Phyllis Schlafly moves efficiently around her blue-carpeted Washington office suite. Exuding self-confidence and cheer, she works on a press release and answers the powder-blue telephone that, along with an American flag, stands atop her undersize, feminine desk.
Between tasks, she fields questions. Did she personally defeat the Equal Rights Amendment?
The founder of Stop ERA, who for the last decade criss-crossed the country to fight the amendment, smiles broadly. ''We had quite a team,'' she says. ''I'm not going to say I did it all by myself.''
While the debate over why the ERA lost will rage for years, no one personifies the opposition more than Mrs. Schlafly of Alton, Ill., a mother of six.
When the ERA passed by an overwhelming margin in Congress in 1972, she already had the perfect launch pad for the opposition. A political activist since the '50s, Mrs. Schlafly commanded a national network of conservative women who received her monthly newsletter, The Phyllis Schlafly Report.
Her privately published book, ''A Choice Not an Echo,'' helped propel Arizona Sen. Barry Goldwater to the Republican presidential nomination in 1964, and she was a leader of the party's right wing.
At first, Mrs. Schlafly hardly noticed the ERA because of her preoccupation with other issues such as Soviet weaponry. But when a friend suggested she read up on the proposed amendment, a campaign was born that has made Phyllis Schlafly a household name.
She sounded the call to arms in her November 1972 newsletter headlined ''The Right To Be A Woman.'' The news media had been flooded with ''strident'' calls for women's rights, she wrote. ''But what about the rights of the woman who doesn't want to compete on an equal basis with men?''
The ERA, she warned, ''will take away the right to be a woman.''
Her feminist opponents have had reactions ranging from scoffing (Some argue that business interests and not Mrs. Schlafly defeated the ERA) to open hostility (She once had a pie thrown in her face). But feminists also like to point to the irony that Mrs. Schlafly, the picture of the 20th-century independent woman, opposes the ERA.
''I can do it all without the ERA,'' she responds. ''The ERA is not going to do anything but draft my daughter.''
Pointedly using terms such as ''women's lib'' that ERA proponents dislike, she says, ''I think the women's lib movement teaches women to put their own self-fulfillment over every other value, and that is incompatible with a marriage.''
''The key element is career priority,'' says Mrs. Schlafly. ''Home, husband, family, and children have come first in my life. Everything else came afterward. My whole approach to life is contrary to women's lib.''
Does she subscribe to the opinions of those who argue that the wife should always submit to her husband?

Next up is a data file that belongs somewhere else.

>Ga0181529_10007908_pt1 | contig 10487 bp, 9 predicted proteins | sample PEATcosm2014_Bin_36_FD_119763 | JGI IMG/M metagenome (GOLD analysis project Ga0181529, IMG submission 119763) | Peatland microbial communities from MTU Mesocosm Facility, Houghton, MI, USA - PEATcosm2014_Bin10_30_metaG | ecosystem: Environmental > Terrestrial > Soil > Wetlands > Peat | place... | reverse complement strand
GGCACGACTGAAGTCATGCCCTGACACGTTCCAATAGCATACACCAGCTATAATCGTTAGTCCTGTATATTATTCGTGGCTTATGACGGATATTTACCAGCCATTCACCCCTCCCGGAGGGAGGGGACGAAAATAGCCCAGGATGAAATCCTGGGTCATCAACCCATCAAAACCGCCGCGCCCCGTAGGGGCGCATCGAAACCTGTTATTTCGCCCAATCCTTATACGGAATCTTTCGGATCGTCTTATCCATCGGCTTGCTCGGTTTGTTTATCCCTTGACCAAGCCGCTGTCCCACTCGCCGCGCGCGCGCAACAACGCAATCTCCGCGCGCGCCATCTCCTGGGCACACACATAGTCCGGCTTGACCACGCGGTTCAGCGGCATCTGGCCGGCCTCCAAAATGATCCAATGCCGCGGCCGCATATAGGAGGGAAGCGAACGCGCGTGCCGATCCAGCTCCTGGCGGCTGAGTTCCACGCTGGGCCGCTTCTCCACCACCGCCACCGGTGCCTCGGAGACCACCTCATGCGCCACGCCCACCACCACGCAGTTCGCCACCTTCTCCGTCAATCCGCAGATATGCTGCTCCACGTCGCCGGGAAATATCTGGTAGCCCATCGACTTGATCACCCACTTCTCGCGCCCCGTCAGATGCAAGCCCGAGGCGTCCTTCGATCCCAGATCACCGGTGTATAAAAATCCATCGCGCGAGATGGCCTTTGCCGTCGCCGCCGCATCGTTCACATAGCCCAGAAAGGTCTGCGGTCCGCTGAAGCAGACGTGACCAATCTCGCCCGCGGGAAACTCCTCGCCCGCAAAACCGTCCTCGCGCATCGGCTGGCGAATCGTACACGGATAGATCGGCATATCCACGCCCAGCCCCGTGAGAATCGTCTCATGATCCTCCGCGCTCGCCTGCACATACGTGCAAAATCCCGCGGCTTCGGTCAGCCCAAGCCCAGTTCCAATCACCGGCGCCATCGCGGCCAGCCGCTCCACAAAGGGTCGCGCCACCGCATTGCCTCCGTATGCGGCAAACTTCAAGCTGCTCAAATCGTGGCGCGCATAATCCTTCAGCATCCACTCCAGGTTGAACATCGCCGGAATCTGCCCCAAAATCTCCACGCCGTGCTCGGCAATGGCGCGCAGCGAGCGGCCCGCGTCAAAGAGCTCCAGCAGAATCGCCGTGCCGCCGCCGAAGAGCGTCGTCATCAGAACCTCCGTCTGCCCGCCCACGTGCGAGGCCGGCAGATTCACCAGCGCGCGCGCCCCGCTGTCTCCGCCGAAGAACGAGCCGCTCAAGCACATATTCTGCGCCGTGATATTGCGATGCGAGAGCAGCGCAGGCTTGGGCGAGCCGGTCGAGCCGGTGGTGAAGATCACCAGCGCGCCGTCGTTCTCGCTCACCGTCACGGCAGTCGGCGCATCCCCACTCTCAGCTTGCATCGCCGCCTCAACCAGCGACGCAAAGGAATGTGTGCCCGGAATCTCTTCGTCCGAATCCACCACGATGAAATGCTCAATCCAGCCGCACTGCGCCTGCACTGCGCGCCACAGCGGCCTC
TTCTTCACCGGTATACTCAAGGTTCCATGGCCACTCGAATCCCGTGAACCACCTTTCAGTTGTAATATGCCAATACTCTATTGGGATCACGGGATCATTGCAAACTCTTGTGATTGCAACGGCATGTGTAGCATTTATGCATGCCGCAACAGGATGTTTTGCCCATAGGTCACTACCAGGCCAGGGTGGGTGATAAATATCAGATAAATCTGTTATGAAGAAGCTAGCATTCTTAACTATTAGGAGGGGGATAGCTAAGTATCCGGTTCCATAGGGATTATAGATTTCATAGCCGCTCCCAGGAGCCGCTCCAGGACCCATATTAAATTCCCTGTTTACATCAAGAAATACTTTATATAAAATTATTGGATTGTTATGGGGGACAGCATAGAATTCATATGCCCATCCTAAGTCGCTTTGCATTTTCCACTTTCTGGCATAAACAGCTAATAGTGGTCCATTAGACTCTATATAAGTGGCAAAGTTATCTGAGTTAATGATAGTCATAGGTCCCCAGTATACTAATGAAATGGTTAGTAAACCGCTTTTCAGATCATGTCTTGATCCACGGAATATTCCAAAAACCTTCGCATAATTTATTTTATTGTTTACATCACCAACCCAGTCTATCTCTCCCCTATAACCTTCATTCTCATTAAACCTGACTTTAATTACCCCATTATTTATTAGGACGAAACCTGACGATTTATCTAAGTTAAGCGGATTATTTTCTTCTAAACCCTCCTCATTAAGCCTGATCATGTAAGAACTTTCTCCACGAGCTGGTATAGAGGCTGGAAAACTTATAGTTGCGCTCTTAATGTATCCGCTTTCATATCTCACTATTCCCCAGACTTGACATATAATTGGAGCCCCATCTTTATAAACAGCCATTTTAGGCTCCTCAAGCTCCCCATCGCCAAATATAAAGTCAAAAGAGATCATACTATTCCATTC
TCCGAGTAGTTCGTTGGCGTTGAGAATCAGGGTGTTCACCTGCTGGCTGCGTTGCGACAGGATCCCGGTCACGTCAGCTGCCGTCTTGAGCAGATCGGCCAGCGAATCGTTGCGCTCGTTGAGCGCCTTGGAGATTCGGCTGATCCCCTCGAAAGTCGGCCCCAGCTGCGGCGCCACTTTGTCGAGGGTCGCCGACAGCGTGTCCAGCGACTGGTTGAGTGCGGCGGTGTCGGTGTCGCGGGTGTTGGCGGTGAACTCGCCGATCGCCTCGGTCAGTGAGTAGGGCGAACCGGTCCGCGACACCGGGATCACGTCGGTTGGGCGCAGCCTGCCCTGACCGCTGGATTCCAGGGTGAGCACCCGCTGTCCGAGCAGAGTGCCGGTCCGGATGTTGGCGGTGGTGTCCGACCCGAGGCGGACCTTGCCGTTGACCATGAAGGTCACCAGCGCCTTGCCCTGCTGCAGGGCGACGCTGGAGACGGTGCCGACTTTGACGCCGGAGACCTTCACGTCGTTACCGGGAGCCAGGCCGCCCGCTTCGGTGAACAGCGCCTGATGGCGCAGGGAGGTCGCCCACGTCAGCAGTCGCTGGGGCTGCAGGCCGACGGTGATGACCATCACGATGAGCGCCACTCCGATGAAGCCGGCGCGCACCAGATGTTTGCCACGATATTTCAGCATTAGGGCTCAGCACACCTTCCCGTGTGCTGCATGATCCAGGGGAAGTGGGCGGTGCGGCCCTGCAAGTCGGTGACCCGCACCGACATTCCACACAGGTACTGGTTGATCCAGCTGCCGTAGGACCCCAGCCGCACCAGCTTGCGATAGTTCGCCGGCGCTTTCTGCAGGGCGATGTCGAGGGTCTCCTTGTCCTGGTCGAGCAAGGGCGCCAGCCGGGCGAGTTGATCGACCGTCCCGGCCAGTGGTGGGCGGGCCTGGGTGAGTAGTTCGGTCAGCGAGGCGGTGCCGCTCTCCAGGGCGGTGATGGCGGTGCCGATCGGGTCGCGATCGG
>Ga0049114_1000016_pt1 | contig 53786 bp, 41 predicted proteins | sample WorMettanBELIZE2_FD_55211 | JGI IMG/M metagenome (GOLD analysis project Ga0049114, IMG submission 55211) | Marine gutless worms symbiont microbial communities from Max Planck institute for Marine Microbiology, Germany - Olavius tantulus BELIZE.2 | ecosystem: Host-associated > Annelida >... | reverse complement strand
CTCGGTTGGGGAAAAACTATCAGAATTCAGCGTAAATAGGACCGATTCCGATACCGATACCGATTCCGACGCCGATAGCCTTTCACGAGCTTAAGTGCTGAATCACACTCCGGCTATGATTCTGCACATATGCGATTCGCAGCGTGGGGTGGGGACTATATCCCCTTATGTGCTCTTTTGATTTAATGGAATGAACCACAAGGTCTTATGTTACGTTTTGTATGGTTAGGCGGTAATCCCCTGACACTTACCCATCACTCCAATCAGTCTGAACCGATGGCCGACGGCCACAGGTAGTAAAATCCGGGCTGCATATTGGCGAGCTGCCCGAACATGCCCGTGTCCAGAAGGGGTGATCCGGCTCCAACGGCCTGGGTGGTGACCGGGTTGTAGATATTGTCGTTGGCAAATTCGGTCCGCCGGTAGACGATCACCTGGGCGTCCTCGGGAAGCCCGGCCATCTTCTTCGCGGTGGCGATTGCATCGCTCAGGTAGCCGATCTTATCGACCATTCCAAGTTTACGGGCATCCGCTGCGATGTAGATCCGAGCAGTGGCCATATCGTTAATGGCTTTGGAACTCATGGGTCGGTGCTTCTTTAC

''That is not part of my rhetoric,'' she says.
In fact, Mrs. Schlafly's life has only the faintest resemblance to submission. When the telephone of her Alton home rings, an assistant answers ''Phyllis Schlafly's home,'' with no mention of her husband, Fred, a successful lawyer.
Although frequently identified as a housewife, she fits the description in only the broadest sense. When her first child, John, was only a year and a half in 1952, she plunged into the first of two unsuccessful campaigns for Congress. And she continued her political speech-giving, even when it meant taking along her nursing children.
In the 1970s Mrs. Schlafly, who already held a master's degree from Harvard University, attended law school in her ''spare time,'' she says, ''because I thought that if I was going to be the country's expert on the Constitution, it would be helpful to have my union card.''
She says she remains unimpressed with her law degree, however. ''I would rather be the wife of a lawyer than a lawyer,'' she says. ''It's a nicer life. I enjoy being a wife, being the wife of a lawyer who will protect and defend and support his family.''
Law practice is often drudgery, she maintains.
But her daughter Liza apparently has a different view. ''My daughter has just gotten a law degree and is with one of the best Chicago firms,'' says her mother. ''I think having children is more fun. She thinks practicing law is more fun.''
Mrs. Schlafly, who will host an ''Over the Rainbow'' celebration in Washington during the last few hours of the ERA lifetime, says she will close up her Stop ERA shop, but her organization, the Eagle Forum, will continue.
One of its aims will be working for the ''election of candidates who are pro-family, the kind of people who voted against the ERA,'' she says.